Women are often the ones who are nurturing and give support to others. Learning how to ask others for support can feel like it is against your very nature. However, in recovery, you will likely need all the support you can get. Learning the art of asking for support can make a significant difference in being able to manage your recovery and prevent relapse.
Step Into Treatment and Out of Your Comfort Zone
Clearly, making a choice to seek treatment for substance use disorder is a life-changing one. Beginning from detox and moving forward, you will be stepping out of your comfort zone. For women who are used to helping and supporting others, asking others for help can be uncomfortable in the beginning.
Something else that should become clear immediately is that healing from addiction is not something you can do on your own. You are going to need all of the help you can get. Asking for help can make you feel out of your comfort zone right away, but that can change. Learning to seek and be willing to receive help may be more frightening for some people than some of the tangible things that they are actually afraid of.
Asking for Support From Others Is Okay
Some women are under the impression that they should not or cannot ask others for help. This is entirely untrue. Everyone needs a helping hand at some point. After all, you have likely been the one to help others your whole life. Why would it be okay for others to ask for help but not for you?
Leaning on and supporting each other is a part of the shared human experience. That experience should not be one-sided but rather should be a mutual give-and-take. While this may be new for someone who has always supported everyone else, it can actually feel good to be on the receiving end of support. Asking for support from others is not only okay; it can be a positive experience for you and the person offering support.
Other People Want to Help You in Recovery
Something you may not have considered is that other people want to help you recover. Some people find joy in helping others. Some of them may even be people in your life that you have been supporting who want to give back to you. When you are willing to ask for support, you allow others to fulfill their desires, as well.
Many people in the recovery community want to give back after they have been through treatment and are in recovery. Supporting one another is actually a tenet of many recovery programs. For example, in 12-Step programs, you will have a sponsor who will help guide you through each of the 12-steps and who will help you along your path through early recovery. In support meetings, there are opportunities to give back and be involved as well. For every person in recovery who needs help, there are always plenty of others who are anxious to help that person succeed in their recovery.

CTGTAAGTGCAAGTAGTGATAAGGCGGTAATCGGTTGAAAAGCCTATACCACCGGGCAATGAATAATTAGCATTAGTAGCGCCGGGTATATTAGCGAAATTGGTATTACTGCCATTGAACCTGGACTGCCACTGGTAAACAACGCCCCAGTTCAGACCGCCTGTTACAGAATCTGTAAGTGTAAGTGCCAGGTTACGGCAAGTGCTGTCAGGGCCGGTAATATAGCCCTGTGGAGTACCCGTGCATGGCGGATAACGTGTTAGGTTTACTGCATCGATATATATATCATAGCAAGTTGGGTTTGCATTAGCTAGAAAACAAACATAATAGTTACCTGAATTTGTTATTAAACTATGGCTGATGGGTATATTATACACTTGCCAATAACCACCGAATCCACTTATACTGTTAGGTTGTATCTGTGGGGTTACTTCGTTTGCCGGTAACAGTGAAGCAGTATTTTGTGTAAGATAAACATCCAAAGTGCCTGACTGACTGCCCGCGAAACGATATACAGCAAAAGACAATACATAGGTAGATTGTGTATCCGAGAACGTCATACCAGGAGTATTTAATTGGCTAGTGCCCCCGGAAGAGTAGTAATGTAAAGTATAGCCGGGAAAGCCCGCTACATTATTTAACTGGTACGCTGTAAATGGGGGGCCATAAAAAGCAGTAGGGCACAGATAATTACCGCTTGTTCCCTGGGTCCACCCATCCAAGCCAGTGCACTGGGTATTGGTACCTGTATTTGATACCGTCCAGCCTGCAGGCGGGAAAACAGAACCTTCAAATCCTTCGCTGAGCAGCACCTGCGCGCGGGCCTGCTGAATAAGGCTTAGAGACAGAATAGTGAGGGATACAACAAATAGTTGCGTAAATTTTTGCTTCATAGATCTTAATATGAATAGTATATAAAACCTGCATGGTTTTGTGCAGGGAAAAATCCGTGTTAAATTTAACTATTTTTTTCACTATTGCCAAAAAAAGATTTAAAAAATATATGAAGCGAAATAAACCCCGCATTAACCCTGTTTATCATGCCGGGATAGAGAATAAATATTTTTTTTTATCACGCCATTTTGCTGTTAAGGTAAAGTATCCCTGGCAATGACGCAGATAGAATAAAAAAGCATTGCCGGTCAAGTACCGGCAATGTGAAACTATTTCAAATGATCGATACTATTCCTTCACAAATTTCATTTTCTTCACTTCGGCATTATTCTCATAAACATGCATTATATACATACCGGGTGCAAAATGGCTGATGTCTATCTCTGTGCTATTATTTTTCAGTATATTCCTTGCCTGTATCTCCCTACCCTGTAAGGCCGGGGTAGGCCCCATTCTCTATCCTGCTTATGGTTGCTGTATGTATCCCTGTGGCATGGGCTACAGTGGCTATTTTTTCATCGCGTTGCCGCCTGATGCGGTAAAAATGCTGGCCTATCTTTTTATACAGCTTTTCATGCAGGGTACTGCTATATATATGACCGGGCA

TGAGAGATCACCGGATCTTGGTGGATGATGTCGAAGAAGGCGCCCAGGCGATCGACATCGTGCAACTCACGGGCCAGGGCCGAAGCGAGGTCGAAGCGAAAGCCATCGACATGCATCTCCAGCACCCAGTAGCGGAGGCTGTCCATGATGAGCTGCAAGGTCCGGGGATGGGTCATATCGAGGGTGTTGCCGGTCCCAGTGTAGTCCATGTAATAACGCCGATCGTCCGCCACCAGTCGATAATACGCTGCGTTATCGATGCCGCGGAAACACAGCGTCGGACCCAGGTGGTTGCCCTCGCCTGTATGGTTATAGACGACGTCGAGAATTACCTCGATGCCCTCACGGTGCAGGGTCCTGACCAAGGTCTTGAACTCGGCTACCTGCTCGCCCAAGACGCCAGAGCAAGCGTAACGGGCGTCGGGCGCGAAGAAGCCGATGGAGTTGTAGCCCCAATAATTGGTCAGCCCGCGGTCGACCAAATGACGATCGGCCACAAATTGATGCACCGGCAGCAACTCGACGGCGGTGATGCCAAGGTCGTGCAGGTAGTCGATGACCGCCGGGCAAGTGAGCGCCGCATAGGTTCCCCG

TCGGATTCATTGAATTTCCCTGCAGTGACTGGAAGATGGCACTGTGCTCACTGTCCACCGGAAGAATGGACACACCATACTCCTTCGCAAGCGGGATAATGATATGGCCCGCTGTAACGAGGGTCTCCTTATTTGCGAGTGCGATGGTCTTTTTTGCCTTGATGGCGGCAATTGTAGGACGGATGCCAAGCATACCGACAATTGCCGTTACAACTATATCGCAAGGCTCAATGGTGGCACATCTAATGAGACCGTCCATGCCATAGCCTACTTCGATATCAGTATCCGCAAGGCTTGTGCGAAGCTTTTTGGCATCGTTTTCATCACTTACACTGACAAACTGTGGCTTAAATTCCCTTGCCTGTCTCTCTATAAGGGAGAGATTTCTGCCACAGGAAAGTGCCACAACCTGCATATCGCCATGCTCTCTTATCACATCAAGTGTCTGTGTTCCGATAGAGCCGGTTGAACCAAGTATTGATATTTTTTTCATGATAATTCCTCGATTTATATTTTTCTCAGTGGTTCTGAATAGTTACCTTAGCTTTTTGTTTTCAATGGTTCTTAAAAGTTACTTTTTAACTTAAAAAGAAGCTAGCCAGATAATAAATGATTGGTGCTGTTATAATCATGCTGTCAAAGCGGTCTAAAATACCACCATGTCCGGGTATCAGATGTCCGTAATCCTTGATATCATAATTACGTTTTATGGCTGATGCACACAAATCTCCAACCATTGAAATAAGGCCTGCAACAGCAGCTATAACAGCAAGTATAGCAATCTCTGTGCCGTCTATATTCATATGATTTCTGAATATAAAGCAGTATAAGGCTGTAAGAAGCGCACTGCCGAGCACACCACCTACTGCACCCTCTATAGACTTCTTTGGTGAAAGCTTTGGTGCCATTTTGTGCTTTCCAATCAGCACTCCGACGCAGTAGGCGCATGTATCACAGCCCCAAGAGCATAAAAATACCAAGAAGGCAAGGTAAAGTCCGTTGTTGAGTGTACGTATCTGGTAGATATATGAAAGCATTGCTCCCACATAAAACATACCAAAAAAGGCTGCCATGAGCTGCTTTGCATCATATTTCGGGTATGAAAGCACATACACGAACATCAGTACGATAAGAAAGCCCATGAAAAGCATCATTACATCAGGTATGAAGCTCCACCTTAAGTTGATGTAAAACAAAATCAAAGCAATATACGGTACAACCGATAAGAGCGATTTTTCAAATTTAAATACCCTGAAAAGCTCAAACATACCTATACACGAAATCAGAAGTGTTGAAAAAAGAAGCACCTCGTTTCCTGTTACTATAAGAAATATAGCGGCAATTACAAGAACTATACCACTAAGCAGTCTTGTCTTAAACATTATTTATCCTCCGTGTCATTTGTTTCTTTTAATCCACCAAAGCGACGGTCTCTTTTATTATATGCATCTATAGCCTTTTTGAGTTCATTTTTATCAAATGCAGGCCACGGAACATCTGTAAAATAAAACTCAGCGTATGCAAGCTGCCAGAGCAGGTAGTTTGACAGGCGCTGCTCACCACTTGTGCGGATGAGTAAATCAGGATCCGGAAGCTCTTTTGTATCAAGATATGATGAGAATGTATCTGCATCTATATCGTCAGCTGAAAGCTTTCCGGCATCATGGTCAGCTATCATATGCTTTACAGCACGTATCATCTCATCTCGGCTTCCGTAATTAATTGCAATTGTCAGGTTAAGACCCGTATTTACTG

Learning How to Ask for Support
There are many different ways you can ask for support. You simply need to express your needs and ask. You may often need someone to listen or help you get through a rough day or moment. You may also find that asking people for support can help prevent some difficult moments. Some of the ways you can ask for support in advance include:
- Find a good sponsor
- Maintain appointments with your therapist
- Have one or more exercise buddies to help you keep your routines
- Have a sober friend at work to support you at work lunches or dinners
- Find a meeting buddy to help you attend meetings regularly
- Network to find sober friends to keep you busy on evenings and weekends
Who Can You Ask for Support in Recovery?
You should make plans now to have a support network. You can call on these people at any time, whether you need emotional support, a hug, someone to hang out with, or whatever. You can always add to this list; the more support you have available in a moment of crisis, the better. People you can ask for support include:
- Peers in recovery
- Fellow church members
- Other people in your life
You may not even need to tell everyone you are in recovery, let alone tell them your life story. The most important aspect of the art of support is to stay connected with other people and simply communicate with them about your needs so that you can prevent relapse.
The art of asking for support is to learn that it is okay for a woman to ask for support. Women often give support, but in recovery, you need to learn to allow others the opportunity to support you, too. Creating a support network and learning to ask for support will strengthen your recovery and help prevent relapse. The Ho Tai Way – Recovery For Women enables you to build a support network and learn the art of asking for support. Our detox and residential treatment center for women with addiction is a calm, peaceful haven for women to find healing. Located in sunny Southern California, we offer trauma-informed care and both evidence-based and complementary treatments to create a truly individualized treatment plan for you. How can we help you create your own support network? Call us today at (714) 581-3974.